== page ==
The Women's March on Versailles

In 1789, a group of protesters -- mostly women -- marched from Paris to Versailles to pressure King Louis XVI to address France's food shortage.

Deaf President Now

This episode breaks our rule of thumb about covering fairly recent history. In 1988, the appointment of a hearing president at Gallaudet University sparked a protest that changed the course of both the school and deaf culture in America.

In 1972 the tension between the United Kingdom and the Irish Republican Army rose to a fever pitch as the British Army and Irish protestors clashed. Learn more about the contentious partition of Ireland -- and Bloody Sunday -- in this podcast.

On June 28, 1969, police raided the Stonewall Inn, one of the few bars that welcomed gay patrons. Learn how this raid triggered the first major gay rights protest in U.S. history in this podcast from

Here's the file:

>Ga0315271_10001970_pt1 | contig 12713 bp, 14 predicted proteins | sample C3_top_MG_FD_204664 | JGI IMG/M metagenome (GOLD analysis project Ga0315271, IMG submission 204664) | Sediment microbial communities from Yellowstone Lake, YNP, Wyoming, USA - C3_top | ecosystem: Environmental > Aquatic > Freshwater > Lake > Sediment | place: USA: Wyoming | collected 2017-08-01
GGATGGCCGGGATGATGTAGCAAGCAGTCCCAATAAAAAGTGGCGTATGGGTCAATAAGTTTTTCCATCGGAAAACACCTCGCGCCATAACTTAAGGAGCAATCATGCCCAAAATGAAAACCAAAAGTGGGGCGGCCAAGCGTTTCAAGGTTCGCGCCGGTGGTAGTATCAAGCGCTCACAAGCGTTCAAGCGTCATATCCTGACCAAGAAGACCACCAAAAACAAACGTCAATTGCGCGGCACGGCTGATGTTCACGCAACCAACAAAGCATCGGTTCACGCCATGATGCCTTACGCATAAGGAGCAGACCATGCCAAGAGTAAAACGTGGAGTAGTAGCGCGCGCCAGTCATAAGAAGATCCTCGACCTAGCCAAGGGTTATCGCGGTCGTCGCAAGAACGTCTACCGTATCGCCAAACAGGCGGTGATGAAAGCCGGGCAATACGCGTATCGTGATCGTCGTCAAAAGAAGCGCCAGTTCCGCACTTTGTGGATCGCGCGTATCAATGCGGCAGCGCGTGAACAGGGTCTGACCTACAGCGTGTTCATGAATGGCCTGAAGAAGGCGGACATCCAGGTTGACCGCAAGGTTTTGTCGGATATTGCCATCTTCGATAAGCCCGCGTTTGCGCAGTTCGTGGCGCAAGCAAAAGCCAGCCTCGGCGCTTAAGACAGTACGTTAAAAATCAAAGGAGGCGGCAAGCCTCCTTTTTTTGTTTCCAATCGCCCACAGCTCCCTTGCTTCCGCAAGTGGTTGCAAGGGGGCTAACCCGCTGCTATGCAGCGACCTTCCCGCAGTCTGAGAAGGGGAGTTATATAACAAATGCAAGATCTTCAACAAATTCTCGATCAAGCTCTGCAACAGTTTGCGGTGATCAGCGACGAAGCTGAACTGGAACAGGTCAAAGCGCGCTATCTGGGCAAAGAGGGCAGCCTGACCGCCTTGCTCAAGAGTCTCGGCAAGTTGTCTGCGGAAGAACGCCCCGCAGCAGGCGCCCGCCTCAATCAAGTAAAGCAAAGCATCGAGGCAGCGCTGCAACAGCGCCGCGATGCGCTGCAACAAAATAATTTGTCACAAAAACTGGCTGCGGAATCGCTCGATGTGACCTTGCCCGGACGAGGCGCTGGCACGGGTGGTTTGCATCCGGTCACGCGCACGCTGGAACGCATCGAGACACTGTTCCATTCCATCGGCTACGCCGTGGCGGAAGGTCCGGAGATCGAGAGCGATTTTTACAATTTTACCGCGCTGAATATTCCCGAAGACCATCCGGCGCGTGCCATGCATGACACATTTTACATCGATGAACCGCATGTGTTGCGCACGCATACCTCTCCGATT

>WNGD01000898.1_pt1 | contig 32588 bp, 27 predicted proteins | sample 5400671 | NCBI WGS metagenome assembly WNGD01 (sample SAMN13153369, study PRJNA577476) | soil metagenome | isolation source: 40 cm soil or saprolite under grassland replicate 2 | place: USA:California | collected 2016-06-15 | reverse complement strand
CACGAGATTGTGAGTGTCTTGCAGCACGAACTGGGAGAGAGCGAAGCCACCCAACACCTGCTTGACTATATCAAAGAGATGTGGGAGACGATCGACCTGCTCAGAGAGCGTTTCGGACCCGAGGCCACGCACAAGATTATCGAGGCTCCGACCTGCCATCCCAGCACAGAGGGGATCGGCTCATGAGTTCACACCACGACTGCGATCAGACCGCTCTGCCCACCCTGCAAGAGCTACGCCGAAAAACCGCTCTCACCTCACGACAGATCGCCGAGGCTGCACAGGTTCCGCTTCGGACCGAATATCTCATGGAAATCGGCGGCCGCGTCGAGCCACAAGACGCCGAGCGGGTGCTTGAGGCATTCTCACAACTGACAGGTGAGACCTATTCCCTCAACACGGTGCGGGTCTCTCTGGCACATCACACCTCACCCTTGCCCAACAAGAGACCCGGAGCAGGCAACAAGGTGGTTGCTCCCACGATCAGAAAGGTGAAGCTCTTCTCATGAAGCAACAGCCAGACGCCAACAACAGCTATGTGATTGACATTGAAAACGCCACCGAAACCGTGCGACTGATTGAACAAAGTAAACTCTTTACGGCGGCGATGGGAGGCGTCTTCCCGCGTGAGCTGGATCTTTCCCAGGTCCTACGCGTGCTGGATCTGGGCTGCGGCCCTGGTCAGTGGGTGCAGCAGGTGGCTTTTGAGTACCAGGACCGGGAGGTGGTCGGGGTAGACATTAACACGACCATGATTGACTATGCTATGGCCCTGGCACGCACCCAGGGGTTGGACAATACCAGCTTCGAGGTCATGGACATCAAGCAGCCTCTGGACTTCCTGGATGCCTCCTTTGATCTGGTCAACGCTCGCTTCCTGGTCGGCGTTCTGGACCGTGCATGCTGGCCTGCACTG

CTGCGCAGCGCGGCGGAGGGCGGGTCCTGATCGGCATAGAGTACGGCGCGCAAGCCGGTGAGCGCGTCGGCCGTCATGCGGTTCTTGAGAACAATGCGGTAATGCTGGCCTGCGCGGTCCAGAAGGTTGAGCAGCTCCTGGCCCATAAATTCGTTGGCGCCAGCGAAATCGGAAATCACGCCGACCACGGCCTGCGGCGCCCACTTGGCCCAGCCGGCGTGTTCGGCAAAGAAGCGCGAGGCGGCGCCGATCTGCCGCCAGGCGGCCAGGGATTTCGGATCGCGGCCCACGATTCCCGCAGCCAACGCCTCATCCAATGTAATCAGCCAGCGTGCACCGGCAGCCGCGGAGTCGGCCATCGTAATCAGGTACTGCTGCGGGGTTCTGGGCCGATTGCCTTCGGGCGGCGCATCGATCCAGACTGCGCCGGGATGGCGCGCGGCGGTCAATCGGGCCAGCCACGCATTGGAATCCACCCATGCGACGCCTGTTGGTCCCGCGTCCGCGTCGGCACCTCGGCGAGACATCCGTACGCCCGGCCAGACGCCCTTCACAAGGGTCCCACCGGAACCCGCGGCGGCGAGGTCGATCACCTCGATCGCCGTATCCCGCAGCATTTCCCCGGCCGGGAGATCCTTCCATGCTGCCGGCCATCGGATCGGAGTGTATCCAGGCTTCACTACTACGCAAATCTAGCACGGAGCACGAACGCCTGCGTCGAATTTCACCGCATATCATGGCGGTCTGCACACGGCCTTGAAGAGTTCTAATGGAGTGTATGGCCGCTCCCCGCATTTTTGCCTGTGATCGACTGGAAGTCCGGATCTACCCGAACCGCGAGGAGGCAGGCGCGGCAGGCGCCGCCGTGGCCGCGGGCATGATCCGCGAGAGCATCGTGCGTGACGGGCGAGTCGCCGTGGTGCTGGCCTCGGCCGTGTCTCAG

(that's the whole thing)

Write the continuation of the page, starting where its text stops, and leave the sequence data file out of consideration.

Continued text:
What really happened at Kent State?

After the Kent State shootings, colleges across the country closed. However, decades later, researchers still aren't sure what actually happened at Kent State. Tune in and learn more in this podcast from

Gandhi's Salt March

When the British Empire controlled India, it used legislation like the salt tax to control the population. Learn how Gandhi's non-violent salt march triggered a wave of protest leading to Indian independence in this podcast from